Cardiovascular risk factors in deployed service members with and without acute coronary syndromes.
Acute coronary syndromes (ACSs) occur in deployed military personnel, yet little is known about the cardiovascular (CV) risk profile of deployed US military service members who experience ACS. Stress and socioeconomic status (SES) as risk factors for ACS in service members deployed in ongoing Overseas Contingency Operations have not been considered.
To compare CV risk factors between service members who experienced ACS and healthy service members who did not experience ACS while deployed while controlling for nontraditional CV risk factors.
Deployed service members who experienced ACS (n=93) and matched controls who did not experience ACS (n=137).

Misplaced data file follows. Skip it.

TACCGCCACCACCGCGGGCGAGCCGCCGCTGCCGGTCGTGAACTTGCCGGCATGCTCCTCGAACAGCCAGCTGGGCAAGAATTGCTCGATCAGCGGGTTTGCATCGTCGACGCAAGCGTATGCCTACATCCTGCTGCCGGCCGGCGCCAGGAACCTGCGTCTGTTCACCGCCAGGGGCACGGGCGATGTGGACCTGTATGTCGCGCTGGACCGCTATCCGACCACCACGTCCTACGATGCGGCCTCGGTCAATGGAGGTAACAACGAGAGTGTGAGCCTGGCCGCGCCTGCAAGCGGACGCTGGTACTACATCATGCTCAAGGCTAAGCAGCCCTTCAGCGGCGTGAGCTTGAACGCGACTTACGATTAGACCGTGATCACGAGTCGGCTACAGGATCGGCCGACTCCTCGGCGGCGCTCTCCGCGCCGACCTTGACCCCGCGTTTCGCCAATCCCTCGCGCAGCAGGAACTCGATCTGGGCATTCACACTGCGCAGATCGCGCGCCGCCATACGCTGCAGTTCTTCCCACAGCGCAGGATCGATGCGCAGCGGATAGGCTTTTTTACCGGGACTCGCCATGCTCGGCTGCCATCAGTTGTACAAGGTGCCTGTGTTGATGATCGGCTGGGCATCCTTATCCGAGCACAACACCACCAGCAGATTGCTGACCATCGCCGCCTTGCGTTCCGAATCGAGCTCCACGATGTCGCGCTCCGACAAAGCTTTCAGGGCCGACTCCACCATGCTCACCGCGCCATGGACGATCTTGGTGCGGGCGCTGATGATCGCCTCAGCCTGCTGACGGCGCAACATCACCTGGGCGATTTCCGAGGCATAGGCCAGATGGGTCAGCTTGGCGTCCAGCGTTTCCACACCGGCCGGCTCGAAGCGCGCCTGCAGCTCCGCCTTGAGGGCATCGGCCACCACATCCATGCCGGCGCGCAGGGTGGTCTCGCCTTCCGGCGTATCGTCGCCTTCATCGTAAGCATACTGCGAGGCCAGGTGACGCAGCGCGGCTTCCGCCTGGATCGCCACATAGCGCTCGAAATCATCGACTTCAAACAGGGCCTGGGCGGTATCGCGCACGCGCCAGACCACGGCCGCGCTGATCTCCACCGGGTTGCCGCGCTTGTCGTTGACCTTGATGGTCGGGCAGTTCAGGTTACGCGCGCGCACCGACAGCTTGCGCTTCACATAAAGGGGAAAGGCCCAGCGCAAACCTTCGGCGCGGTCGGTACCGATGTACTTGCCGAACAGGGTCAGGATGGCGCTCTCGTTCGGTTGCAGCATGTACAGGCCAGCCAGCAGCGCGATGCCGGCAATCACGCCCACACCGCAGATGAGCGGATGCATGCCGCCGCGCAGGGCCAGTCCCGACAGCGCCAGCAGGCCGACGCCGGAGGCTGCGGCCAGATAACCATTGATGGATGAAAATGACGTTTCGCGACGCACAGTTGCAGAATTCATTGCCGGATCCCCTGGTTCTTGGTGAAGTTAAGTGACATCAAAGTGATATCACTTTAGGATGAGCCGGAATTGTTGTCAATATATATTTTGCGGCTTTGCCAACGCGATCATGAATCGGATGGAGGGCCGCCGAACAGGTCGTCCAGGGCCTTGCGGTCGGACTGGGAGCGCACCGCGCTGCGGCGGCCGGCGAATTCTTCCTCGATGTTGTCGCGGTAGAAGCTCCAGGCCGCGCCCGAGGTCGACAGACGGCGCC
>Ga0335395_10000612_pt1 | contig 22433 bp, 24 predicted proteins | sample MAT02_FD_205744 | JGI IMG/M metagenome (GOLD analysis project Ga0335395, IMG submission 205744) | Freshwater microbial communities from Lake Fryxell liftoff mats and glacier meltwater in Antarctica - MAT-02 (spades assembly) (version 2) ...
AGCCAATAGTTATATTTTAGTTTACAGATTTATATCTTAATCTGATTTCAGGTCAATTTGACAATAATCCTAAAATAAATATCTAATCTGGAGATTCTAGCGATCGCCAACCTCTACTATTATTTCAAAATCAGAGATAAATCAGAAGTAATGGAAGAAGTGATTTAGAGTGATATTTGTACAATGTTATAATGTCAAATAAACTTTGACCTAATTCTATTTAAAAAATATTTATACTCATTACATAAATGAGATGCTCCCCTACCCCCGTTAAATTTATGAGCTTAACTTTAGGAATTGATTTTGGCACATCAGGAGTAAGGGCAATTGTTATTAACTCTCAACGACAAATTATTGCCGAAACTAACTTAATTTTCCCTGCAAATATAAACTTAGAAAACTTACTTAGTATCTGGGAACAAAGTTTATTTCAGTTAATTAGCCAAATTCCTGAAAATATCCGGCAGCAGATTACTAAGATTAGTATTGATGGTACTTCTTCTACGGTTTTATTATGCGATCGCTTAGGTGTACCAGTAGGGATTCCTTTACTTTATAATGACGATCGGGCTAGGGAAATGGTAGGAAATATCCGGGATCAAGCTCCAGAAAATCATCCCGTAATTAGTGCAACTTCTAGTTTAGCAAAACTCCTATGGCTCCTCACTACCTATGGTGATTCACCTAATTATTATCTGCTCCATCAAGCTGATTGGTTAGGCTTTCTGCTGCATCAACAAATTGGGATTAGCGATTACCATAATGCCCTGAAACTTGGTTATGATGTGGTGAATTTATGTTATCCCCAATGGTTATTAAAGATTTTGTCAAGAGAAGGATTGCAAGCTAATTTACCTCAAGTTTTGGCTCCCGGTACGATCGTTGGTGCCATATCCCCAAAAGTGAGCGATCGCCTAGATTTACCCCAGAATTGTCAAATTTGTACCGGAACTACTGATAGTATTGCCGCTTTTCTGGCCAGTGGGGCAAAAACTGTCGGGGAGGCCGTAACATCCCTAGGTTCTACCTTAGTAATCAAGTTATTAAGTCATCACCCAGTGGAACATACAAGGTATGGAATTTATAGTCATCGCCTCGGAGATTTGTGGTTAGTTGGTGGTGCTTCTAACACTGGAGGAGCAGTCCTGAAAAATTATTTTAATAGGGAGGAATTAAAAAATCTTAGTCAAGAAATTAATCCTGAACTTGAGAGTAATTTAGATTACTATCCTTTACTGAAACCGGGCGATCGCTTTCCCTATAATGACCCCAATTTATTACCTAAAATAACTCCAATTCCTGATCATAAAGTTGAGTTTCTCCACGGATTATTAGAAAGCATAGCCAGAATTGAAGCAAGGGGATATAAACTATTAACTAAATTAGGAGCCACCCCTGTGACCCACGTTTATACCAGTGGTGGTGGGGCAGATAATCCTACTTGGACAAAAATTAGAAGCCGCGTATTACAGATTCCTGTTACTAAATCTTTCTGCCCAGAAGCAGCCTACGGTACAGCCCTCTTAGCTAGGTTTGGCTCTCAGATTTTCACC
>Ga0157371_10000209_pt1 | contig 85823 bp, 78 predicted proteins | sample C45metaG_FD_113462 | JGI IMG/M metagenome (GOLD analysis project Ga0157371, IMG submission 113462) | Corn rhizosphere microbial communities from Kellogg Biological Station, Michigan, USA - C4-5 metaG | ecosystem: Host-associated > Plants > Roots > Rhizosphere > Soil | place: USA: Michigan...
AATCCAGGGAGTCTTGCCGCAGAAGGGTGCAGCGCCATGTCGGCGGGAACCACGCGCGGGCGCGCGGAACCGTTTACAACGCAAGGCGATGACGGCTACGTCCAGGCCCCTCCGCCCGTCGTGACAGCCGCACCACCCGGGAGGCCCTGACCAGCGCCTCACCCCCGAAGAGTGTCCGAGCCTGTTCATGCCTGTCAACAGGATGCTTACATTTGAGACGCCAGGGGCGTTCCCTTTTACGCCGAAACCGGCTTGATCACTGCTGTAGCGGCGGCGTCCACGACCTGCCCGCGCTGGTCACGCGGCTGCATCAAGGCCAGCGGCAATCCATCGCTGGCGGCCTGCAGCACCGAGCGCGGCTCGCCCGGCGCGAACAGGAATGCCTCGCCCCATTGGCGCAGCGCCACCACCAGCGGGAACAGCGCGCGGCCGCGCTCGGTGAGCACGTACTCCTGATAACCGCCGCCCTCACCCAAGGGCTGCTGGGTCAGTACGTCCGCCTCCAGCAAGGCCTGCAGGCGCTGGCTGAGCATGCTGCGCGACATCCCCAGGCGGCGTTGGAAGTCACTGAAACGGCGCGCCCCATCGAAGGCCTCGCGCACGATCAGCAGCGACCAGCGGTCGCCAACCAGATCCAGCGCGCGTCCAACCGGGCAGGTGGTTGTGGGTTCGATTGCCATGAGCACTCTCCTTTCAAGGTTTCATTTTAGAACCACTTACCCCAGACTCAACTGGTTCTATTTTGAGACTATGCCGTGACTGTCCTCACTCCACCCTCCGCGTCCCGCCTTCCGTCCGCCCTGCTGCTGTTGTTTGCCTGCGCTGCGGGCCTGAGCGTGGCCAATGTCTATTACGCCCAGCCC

Healthy controls and ACS cases were matched on rank, area of operations, and ethnicity to control for confounding effects of SES, combat stress exposure, and ethnicity.
Acute myocardial infarction occurred in 81.7% of the cases, and 18.3% had unstable angina. Most major CV risk factors were different between the 2 groups except blood sugar and history of dyslipidemia. In a univariate conditional logistic regression model, all CV risk factors except blood sugar were significant predictors of ACS. In a multivariate logistic regression model, older age (odds ratio [OR], 1.25; 95% confidence interval [CI], 1.11-1.40), higher total cholesterol/high density lipoprotein cholesterol ratio (OR, 2.87; 95% CI, 1.65-4.97), and family history of premature coronary artery disease (OR, 4.83 [95% CI, 1.64-14.26]) independently predicted ACS in deployed service personnel.
Controlling for SES, combat stress exposure, and ethnicity, traditional CV risk factors remain independent predictors of ACS in deployed service members.
McGraw, LK; Turner, BS; Paul, SM; Stotts, NA; Dracup, KA
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